Unannounced 8th-gen Intel Core i7 processor for laptops lands on Geekbench

Benchmarks of an upcoming eighth-generation Intel “Coffee Lake” processor for notebooks recently appeared in the Geekbench database. The unannounced chip is listed as the Core i7-8750H and tested in three different notebooks: Two by Quanta and one by HP. All three show the chip to have six cores and 12 threads with a base speed of 2.2GHz. 

Here are the processor specifications as listed in the benchmarks: 

Name:  Intel Core i7-8750H 
Cores: 

6 

Threads: 

12 

Base speed: 

2.20GHz 

Max speed: 

4.09GHz 

L1 instruction cache: 

32KB x 6 

L1 data cache: 

32KB x 6 

L2 cache: 

256KB x 6 

L3 cache: 

9MB x 1

 As for the actual benchmarks, here are the numbers: 

  Single-Core Score  Multi-Core Score 
Quanta NL5T #1 

5008 

20715 

Quanta NL5T #2 

4700 

17504 

HP Pavilion 15-xx0xx 

4980 

19402 

Although technically Intel already offers five eighth-generation processors for laptops (and that’s not including the new modules with Radeon graphics), they’re not based on Intel’s eighth-generation “Coffee Lake” processor design. Instead, they rely on tweaked seventh-generation (Kaby Lake) technology. But the upcoming Core i7-8750H and whatever else Intel has up its laptop sleeve will undoubtedly be true eighth-generation designs. 

A note to keep in mind is the suffix used in Intel’s processors. The “U” typically stands for ultra-low power, meaning the chip is ideal for ultrathin laptops and focuses on long battery life versus high performance. Meanwhile, the “H” indicates high-performance graphics, thus the resulting laptop won’t be quite as battery-conservative, and possibly support discrete graphics. These chips may include the same integrated graphics component seen in the desktop models: Intel UHD Graphics 630.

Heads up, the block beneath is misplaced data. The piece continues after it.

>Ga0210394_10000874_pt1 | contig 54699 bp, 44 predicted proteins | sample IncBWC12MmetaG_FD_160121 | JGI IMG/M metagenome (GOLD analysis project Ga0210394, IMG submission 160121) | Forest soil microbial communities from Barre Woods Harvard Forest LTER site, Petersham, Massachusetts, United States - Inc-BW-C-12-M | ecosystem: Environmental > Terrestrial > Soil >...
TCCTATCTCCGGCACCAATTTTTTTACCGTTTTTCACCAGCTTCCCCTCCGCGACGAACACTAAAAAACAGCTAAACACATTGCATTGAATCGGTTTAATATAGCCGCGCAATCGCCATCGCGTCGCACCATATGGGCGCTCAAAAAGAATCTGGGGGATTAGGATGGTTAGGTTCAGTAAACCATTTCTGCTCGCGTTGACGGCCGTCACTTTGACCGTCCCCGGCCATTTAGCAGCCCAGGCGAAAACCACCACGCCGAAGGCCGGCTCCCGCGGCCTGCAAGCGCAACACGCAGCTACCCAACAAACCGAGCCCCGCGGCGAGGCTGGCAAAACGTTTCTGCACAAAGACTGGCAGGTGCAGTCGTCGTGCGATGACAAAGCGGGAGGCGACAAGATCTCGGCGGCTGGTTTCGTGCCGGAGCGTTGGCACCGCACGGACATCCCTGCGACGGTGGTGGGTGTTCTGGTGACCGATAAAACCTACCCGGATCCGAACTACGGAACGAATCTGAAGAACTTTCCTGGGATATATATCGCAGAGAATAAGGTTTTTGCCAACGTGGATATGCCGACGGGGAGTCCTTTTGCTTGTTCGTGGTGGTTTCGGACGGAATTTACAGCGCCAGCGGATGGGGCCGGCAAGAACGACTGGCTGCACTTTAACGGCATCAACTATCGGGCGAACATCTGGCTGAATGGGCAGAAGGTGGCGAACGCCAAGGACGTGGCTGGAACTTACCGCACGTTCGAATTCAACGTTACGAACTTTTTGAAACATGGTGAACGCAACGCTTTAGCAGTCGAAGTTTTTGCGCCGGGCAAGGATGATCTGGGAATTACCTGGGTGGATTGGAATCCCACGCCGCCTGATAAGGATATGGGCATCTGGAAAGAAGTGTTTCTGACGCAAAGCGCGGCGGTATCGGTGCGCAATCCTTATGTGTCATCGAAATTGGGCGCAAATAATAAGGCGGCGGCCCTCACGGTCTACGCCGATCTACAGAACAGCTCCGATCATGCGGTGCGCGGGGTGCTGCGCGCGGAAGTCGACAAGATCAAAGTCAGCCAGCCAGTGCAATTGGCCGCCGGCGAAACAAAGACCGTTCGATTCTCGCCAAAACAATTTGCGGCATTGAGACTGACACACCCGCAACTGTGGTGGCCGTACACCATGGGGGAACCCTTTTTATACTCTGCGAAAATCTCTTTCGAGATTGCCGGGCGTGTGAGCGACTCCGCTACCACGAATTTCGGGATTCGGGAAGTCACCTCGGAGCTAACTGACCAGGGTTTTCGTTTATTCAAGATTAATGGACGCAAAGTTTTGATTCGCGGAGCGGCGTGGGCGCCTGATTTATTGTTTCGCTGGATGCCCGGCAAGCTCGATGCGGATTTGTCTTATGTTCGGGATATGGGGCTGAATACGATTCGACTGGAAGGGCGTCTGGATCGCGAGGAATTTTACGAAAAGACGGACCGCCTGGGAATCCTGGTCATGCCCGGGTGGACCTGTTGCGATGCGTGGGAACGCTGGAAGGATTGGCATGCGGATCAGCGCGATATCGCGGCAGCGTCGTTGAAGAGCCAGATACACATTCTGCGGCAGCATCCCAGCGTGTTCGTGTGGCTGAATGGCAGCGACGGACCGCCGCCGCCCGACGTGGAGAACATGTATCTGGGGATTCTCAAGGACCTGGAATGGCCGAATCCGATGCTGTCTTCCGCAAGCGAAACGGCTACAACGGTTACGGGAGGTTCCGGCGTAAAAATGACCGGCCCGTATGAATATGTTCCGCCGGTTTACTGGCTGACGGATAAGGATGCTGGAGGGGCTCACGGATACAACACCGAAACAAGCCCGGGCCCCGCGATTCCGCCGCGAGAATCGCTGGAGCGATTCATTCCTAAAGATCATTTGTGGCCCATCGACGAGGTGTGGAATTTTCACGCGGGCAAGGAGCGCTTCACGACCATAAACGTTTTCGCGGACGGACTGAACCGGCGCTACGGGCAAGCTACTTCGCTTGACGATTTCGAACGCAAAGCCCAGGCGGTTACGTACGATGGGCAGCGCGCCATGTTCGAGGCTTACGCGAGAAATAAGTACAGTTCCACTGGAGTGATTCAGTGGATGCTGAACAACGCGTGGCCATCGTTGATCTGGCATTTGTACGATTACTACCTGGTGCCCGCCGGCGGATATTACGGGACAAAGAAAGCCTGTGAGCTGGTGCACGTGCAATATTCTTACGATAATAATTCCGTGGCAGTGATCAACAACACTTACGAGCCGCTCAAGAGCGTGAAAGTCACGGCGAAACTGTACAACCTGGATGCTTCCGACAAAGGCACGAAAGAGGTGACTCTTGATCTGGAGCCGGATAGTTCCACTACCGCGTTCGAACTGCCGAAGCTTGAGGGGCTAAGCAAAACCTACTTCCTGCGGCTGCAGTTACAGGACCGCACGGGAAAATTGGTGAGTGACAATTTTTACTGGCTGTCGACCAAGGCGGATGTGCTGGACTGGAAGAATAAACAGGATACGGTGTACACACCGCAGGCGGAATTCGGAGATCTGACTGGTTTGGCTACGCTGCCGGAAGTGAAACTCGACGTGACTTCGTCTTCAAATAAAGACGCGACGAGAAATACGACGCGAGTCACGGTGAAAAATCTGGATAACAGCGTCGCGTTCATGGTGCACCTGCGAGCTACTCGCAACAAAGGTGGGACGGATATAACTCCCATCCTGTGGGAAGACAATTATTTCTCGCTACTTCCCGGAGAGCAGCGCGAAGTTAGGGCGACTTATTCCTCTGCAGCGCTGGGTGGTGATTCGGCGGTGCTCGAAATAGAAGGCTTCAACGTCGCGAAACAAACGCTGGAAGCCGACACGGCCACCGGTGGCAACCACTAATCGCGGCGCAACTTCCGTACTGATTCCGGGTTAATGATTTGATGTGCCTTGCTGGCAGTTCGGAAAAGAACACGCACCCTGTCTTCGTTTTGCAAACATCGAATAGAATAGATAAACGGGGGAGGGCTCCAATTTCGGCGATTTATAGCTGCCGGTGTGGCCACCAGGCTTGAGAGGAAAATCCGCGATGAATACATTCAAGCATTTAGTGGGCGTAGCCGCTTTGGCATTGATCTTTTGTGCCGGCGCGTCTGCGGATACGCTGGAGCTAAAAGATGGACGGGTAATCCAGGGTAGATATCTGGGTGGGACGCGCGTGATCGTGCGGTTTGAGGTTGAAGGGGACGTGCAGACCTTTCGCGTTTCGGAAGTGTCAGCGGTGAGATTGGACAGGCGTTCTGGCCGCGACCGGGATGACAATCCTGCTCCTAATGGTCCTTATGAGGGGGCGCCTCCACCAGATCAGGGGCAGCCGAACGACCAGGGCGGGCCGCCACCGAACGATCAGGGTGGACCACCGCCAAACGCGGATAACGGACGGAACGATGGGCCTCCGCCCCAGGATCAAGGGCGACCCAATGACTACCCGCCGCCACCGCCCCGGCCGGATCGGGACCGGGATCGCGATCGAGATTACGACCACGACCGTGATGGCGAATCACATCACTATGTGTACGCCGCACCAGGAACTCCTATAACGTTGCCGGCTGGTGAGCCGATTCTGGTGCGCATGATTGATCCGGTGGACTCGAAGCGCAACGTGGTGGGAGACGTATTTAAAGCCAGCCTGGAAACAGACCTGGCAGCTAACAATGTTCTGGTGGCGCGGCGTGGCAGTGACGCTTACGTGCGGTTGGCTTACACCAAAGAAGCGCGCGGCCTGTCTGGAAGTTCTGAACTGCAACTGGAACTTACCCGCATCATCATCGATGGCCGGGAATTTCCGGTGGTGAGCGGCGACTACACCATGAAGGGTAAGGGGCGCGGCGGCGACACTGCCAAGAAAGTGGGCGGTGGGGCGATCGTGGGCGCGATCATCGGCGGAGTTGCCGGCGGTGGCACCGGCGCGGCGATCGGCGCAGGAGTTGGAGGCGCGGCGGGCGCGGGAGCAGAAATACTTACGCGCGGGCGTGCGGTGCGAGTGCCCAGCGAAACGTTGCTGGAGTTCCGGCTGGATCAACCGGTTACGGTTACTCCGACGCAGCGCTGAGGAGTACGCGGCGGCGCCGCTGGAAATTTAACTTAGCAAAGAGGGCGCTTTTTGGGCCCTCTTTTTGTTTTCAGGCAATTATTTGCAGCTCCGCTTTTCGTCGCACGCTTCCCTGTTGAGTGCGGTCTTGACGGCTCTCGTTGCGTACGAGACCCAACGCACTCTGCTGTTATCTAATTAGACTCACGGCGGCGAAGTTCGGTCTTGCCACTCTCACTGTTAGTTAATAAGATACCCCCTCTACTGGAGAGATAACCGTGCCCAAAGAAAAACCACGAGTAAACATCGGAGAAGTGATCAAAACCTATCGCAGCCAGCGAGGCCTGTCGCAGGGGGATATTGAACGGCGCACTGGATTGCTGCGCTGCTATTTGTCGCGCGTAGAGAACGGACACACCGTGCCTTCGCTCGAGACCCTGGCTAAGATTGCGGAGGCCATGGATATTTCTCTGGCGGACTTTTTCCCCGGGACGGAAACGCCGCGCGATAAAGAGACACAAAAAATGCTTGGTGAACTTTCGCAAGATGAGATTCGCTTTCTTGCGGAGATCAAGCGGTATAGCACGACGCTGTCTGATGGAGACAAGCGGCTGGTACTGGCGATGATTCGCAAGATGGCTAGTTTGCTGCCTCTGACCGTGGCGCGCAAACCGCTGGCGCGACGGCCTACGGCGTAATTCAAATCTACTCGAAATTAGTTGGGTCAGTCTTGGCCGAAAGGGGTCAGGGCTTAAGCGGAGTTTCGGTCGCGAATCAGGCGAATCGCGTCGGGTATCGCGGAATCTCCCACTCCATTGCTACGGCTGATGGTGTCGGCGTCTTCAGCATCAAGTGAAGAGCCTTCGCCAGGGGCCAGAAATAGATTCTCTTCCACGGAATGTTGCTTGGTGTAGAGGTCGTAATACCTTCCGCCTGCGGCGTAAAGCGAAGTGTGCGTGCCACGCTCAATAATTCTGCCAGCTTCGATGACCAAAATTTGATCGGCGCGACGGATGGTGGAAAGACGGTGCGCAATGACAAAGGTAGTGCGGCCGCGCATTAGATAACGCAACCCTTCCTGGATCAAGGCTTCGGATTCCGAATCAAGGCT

As a comparison, the single-core score of the current four-core i7-8650U chip averages around 4332 — depending on the parent laptop — whereas the multi-core score averages around 13928. Meanwhile, the six-core i7-8700K chip for desktops has a single-core score average of 5939 and a multi-core score average of 25884. The next step down is the six-core i7-8700 desktop chip with an average single-core score of 5689 and an average multi-core score of 24994. 

If anything, the upcoming Core i7-8750H may be on par with the current six-core i5-8400 chip for desktops. It has an average single-core score of 4991 and an average multi-core score of 18631. Of course, the benchmark numbers we now see for the unannounced i7-8750H are preliminary, so the numbers may rise before the products go live. At least now we have a taste of what’s coming to laptops in the near future. 

Intel’s upcoming laptop processors will join the company’s new modules packing seventh-generation cores, AMD Radeon graphics, and dedicated graphics memory into a single package. Intel officially revealed five of these modules at the beginning of the year featuring four processor cores with base speeds ranging from 2.80GHz to 3.10GHz, and maximum speeds ranging between 3.80GHz and 4.20GHz. Over on Geekbench, the top-of-the-line i7-8809G module has a single-core score of 5270 and a multi-core score of 17012. 

Laptops with Intel’s unannounced eighth-generation processors will likely appear by the end of March. 

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